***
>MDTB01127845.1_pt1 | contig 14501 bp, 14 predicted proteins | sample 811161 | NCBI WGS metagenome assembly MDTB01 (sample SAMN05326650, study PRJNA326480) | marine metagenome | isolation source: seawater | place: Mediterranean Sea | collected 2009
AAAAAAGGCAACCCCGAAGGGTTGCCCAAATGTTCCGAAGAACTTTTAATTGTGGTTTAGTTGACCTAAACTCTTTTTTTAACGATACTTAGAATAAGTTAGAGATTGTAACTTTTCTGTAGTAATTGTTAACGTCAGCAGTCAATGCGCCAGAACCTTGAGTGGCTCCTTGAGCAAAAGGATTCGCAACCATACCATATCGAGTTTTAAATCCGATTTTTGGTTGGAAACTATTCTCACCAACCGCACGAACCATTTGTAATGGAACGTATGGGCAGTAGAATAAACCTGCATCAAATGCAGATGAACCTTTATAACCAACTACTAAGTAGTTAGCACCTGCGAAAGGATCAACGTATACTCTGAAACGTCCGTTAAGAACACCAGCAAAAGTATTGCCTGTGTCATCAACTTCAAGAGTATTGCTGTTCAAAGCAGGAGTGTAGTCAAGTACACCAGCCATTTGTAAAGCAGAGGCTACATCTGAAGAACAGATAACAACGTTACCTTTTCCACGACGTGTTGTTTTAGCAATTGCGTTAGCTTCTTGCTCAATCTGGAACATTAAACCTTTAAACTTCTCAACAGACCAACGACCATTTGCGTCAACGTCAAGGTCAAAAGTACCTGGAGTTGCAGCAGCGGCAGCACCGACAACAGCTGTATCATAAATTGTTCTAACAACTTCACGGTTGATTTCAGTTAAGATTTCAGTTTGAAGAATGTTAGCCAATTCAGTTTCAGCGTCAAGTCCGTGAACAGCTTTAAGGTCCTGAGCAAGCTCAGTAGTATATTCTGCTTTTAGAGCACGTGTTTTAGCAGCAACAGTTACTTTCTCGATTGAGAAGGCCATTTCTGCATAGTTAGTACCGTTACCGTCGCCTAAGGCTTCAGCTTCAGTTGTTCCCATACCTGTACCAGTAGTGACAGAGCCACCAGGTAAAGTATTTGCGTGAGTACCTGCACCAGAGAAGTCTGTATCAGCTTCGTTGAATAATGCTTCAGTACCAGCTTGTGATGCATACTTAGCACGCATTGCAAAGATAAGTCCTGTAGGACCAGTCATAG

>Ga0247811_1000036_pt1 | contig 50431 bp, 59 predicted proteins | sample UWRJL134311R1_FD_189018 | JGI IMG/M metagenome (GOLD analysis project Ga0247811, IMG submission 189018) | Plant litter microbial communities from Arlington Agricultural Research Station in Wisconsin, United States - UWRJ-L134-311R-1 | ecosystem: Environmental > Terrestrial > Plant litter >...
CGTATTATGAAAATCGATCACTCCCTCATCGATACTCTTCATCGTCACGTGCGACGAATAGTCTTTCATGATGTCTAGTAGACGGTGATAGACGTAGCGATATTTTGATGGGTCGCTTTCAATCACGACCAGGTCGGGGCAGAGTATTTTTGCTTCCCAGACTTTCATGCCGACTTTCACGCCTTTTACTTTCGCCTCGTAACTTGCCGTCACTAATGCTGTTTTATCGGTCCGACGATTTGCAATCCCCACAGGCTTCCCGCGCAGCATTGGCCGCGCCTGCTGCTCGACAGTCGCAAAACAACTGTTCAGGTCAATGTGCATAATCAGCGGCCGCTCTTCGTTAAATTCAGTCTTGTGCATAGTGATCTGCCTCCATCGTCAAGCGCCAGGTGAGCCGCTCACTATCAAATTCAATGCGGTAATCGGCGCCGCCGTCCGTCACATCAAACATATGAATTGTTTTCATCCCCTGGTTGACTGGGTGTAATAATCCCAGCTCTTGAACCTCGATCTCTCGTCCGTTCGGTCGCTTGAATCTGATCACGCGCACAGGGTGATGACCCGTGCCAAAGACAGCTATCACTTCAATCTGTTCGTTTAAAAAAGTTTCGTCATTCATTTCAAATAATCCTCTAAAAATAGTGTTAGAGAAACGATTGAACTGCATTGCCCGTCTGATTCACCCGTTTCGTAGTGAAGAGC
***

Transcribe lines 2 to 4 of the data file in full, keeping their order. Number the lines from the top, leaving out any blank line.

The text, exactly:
AAAAAAGGCAACCCCGAAGGGTTGCCCAAATGTTCCGAAGAACTTTTAATTGTGGTTTAGTTGACCTAAACTCTTTTTTTAACGATACTTAGAATAAGTTAGAGATTGTAACTTTTCTGTAGTAATTGTTAACGTCAGCAGTCAATGCGCCAGAACCTTGAGTGGCTCCTTGAGCAAAAGGATTCGCAACCATACCATATCGAGTTTTAAATCCGATTTTTGGTTGGAAACTATTCTCACCAACCGCACGAACCATTTGTAATGGAACGTATGGGCAGTAGAATAAACCTGCATCAAATGCAGATGAACCTTTATAACCAACTACTAAGTAGTTAGCACCTGCGAAAGGATCAACGTATACTCTGAAACGTCCGTTAAGAACACCAGCAAAAGTATTGCCTGTGTCATCAACTTCAAGAGTATTGCTGTTCAAAGCAGGAGTGTAGTCAAGTACACCAGCCATTTGTAAAGCAGAGGCTACATCTGAAGAACAGATAACAACGTTACCTTTTCCACGACGTGTTGTTTTAGCAATTGCGTTAGCTTCTTGCTCAATCTGGAACATTAAACCTTTAAACTTCTCAACAGACCAACGACCATTTGCGTCAACGTCAAGGTCAAAAGTACCTGGAGTTGCAGCAGCGGCAGCACCGACAACAGCTGTATCATAAATTGTTCTAACAACTTCACGGTTGATTTCAGTTAAGATTTCAGTTTGAAGAATGTTAGCCAATTCAGTTTCAGCGTCAAGTCCGTGAACAGCTTTAAGGTCCTGAGCAAGCTCAGTAGTATATTCTGCTTTTAGAGCACGTGTTTTAGCAGCAACAGTTACTTTCTCGATTGAGAAGGCCATTTCTGCATAGTTAGTACCGTTACCGTCGCCTAAGGCTTCAGCTTCAGTTGTTCCCATACCTGTACCAGTAGTGACAGAGCCACCAGGTAAAGTATTTGCGTGAGTACCTGCACCAGAGAAGTCTGTATCAGCTTCGTTGAATAATGCTTCAGTACCAGCTTGTGATGCATACTTAGCACGCATTGCAAAGATAAGTCCTGTAGGACCAGTCATAG

>Ga0247811_1000036_pt1 | contig 50431 bp, 59 predicted proteins | sample UWRJL134311R1_FD_189018 | JGI IMG/M metagenome (GOLD analysis project Ga0247811, IMG submission 189018) | Plant litter microbial communities from Arlington Agricultural Research Station in Wisconsin, United States - UWRJ-L134-311R-1 | ecosystem: Environmental > Terrestrial > Plant litter >...
CGTATTATGAAAATCGATCACTCCCTCATCGATACTCTTCATCGTCACGTGCGACGAATAGTCTTTCATGATGTCTAGTAGACGGTGATAGACGTAGCGATATTTTGATGGGTCGCTTTCAATCACGACCAGGTCGGGGCAGAGTATTTTTGCTTCCCAGACTTTCATGCCGACTTTCACGCCTTTTACTTTCGCCTCGTAACTTGCCGTCACTAATGCTGTTTTATCGGTCCGACGATTTGCAATCCCCACAGGCTTCCCGCGCAGCATTGGCCGCGCCTGCTGCTCGACAGTCGCAAAACAACTGTTCAGGTCAATGTGCATAATCAGCGGCCGCTCTTCGTTAAATTCAGTCTTGTGCATAGTGATCTGCCTCCATCGTCAAGCGCCAGGTGAGCCGCTCACTATCAAATTCAATGCGGTAATCGGCGCCGCCGTCCGTCACATCAAACATATGAATTGTTTTCATCCCCTGGTTGACTGGGTGTAATAATCCCAGCTCTTGAACCTCGATCTCTCGTCCGTTCGGTCGCTTGAATCTGATCACGCGCACAGGGTGATGACCCGTGCCAAAGACAGCTATCACTTCAATCTGTTCGTTTAAAAAAGTTTCGTCATTCATTTCAAATAATCCTCTAAAAATAGTGTTAGAGAAACGATTGAACTGCATTGCCCGTCTGATTCACCCGTTTCGTAGTGAAGAGC